About Nigel Perry

Webmaster, Treasurer and occasional paddler.

Symonds Yat Videos

A bit late, but I uploaded a couple of video clips from a recent club trip to YouTube, which you can see on our channel, or just watch here:

Getting in. Hilarity ensued as Nick’s dodgy helmet (attached to the front of his boat, rather than his head) appeared to disintegrate on impact. Even the fisherman thanked him for the laughs:

We then paddled upstream to the large rock, where a few of us enjoyed the initially daunting seal-launch. After his early doubts, Aaron enjoyed the experience so much he repeated it. As usual, Mike was left with the tricky problem of getting into his boat and launching without anyone holding onto the back of his boat to stop it sliding too early. To everyone’s disappointment, this didn’t go wrong:



Canal Clearance

On Sunday, a few of us helped to clear the canal of a lot of accumulated rubbish. We worked our way up from the Canal Basin, intending to meet up with the Canal Society and their boat Panther at Swan Lane (“Club Line”), where a skip had been placed. They were clearing the stretch of canal from their base at Wyken Basin.

Even for those of us who had wisely chosen to walk along the towpath, this turned out to be harder work than anticipated. The boats (Open Canadians towing Kiwi double kayaks for additional storage) were entirely full of rubbish before we reached Bridge 3! The walkers, along with Andy in his solo Canadian, then returned to the Basin, leaving the others to battle the windy conditions all the way to club line with their haul. And then all the way back again…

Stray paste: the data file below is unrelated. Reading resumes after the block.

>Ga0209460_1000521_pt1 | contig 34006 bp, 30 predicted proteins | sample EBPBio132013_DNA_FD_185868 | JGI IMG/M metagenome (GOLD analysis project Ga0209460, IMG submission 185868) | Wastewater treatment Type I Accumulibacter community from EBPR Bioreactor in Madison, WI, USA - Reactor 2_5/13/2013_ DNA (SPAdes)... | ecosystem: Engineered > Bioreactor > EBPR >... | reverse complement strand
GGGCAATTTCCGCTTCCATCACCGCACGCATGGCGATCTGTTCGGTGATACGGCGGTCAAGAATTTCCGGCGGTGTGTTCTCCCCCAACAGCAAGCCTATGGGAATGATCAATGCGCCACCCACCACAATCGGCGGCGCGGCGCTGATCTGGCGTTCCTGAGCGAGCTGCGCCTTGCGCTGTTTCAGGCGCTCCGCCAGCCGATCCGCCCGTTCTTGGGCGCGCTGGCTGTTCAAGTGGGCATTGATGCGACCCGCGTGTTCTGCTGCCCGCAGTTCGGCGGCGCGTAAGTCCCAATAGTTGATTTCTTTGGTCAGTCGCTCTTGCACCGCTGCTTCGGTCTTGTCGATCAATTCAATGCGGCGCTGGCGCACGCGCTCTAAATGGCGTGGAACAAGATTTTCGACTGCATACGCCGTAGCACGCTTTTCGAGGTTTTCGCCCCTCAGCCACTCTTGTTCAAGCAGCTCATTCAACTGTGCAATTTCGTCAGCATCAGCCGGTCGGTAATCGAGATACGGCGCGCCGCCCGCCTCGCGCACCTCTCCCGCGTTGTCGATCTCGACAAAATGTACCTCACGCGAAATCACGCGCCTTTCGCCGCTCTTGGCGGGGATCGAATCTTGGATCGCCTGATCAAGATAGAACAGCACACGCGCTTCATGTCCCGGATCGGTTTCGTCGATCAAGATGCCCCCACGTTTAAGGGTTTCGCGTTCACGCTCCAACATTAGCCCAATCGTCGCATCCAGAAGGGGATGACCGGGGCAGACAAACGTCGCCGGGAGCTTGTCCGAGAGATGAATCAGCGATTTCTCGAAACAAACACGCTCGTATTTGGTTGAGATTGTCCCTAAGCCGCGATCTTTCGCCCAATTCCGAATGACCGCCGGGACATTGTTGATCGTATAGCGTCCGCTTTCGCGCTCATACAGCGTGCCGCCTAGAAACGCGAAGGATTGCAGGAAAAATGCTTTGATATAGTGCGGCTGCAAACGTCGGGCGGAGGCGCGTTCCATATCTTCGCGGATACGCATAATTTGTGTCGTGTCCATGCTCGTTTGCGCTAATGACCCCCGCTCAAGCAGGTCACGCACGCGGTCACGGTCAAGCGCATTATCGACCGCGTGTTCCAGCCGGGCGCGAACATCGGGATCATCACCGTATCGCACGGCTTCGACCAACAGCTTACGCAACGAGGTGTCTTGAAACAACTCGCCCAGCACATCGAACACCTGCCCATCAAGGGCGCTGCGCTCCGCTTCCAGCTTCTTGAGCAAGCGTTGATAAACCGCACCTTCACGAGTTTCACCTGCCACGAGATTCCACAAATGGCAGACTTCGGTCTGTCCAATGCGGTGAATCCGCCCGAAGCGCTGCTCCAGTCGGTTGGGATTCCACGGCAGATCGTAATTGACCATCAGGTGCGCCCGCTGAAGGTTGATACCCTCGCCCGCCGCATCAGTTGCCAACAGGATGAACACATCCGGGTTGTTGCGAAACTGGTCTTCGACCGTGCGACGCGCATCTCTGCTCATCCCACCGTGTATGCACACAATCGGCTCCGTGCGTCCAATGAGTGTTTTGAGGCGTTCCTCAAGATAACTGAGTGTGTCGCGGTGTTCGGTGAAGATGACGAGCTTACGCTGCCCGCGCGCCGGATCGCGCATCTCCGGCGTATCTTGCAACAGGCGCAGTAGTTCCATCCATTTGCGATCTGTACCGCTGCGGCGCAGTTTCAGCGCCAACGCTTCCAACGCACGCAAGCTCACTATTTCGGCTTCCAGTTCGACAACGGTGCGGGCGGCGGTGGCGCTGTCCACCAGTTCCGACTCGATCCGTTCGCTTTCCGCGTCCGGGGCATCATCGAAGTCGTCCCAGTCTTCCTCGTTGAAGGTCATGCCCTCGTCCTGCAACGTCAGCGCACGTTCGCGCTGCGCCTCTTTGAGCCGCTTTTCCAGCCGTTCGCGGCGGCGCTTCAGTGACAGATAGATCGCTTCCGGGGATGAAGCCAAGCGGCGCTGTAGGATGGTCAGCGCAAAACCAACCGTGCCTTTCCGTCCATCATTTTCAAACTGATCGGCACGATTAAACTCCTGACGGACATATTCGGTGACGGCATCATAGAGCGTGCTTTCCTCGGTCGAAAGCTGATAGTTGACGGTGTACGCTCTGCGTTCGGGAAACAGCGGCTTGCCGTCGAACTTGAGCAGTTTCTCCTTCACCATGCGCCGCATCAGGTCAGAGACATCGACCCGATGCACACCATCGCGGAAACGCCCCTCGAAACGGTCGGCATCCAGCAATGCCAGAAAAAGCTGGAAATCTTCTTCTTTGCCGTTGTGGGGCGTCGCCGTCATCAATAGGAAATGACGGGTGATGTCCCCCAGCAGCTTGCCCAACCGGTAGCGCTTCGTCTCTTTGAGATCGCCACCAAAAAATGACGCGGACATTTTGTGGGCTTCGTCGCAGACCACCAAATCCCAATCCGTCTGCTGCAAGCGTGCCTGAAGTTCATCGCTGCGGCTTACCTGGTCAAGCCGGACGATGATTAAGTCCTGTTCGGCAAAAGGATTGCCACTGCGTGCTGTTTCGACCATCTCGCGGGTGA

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Ironbridge Trip Video

I’m finally uploaded some video from this trip from Ironbridge to Bridgnorth, which we did back in April. It was a pleasant and mostly sunny float down the River Severn, which was flowing more rapidly than anyone expected, making the 8 miles quite an easy paddle:


Fun Day Videos

I finally got around to editing and uploading the Head Cam videos (Adam Cam and Perry Cam) from the inaugural Mercia Fun Day on 26th August.They give a flavour of the fun that all you members who didn’t show up missed. I’ve also added a new menu option under “Pictures” to our YouTube channel.

The first challenge involved Big Adam’s magnificent Duct Tape Kayak, which we all managed to paddle without falling in, despite the size being optimised for Sue. Nick came closest to disaster, on account of not being able to get his legs inside: